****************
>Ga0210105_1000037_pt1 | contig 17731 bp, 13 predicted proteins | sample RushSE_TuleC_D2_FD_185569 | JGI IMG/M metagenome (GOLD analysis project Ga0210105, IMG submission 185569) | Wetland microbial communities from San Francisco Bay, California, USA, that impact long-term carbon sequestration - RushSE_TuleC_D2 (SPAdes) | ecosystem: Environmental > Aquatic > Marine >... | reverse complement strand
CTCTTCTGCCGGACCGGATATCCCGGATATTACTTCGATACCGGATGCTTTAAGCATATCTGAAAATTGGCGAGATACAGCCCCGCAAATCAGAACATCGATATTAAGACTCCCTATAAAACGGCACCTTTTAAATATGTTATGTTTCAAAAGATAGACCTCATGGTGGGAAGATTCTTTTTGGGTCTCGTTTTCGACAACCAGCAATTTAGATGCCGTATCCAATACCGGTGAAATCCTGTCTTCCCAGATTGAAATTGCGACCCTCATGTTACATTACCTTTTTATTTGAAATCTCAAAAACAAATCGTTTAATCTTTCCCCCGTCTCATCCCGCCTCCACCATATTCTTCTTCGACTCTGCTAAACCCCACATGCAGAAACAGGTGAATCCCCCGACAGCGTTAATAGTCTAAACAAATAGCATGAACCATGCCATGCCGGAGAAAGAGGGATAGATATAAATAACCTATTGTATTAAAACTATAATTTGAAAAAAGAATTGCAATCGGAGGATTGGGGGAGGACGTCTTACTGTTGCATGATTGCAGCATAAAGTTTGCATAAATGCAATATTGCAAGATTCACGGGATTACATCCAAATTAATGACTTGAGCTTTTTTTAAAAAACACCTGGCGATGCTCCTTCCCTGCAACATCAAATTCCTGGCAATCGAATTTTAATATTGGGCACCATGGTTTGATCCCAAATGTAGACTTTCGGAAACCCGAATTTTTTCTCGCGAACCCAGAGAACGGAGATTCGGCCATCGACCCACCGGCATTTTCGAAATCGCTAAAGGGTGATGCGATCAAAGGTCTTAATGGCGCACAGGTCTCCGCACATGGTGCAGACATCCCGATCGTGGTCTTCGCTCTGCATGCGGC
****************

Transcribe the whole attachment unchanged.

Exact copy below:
>Ga0210105_1000037_pt1 | contig 17731 bp, 13 predicted proteins | sample RushSE_TuleC_D2_FD_185569 | JGI IMG/M metagenome (GOLD analysis project Ga0210105, IMG submission 185569) | Wetland microbial communities from San Francisco Bay, California, USA, that impact long-term carbon sequestration - RushSE_TuleC_D2 (SPAdes) | ecosystem: Environmental > Aquatic > Marine >... | reverse complement strand
CTCTTCTGCCGGACCGGATATCCCGGATATTACTTCGATACCGGATGCTTTAAGCATATCTGAAAATTGGCGAGATACAGCCCCGCAAATCAGAACATCGATATTAAGACTCCCTATAAAACGGCACCTTTTAAATATGTTATGTTTCAAAAGATAGACCTCATGGTGGGAAGATTCTTTTTGGGTCTCGTTTTCGACAACCAGCAATTTAGATGCCGTATCCAATACCGGTGAAATCCTGTCTTCCCAGATTGAAATTGCGACCCTCATGTTACATTACCTTTTTATTTGAAATCTCAAAAACAAATCGTTTAATCTTTCCCCCGTCTCATCCCGCCTCCACCATATTCTTCTTCGACTCTGCTAAACCCCACATGCAGAAACAGGTGAATCCCCCGACAGCGTTAATAGTCTAAACAAATAGCATGAACCATGCCATGCCGGAGAAAGAGGGATAGATATAAATAACCTATTGTATTAAAACTATAATTTGAAAAAAGAATTGCAATCGGAGGATTGGGGGAGGACGTCTTACTGTTGCATGATTGCAGCATAAAGTTTGCATAAATGCAATATTGCAAGATTCACGGGATTACATCCAAATTAATGACTTGAGCTTTTTTTAAAAAACACCTGGCGATGCTCCTTCCCTGCAACATCAAATTCCTGGCAATCGAATTTTAATATTGGGCACCATGGTTTGATCCCAAATGTAGACTTTCGGAAACCCGAATTTTTTCTCGCGAACCCAGAGAACGGAGATTCGGCCATCGACCCACCGGCATTTTCGAAATCGCTAAAGGGTGATGCGATCAAAGGTCTTAATGGCGCACAGGTCTCCGCACATGGTGCAGACATCCCGATCGTGGTCTTCGCTCTGCATGCGGC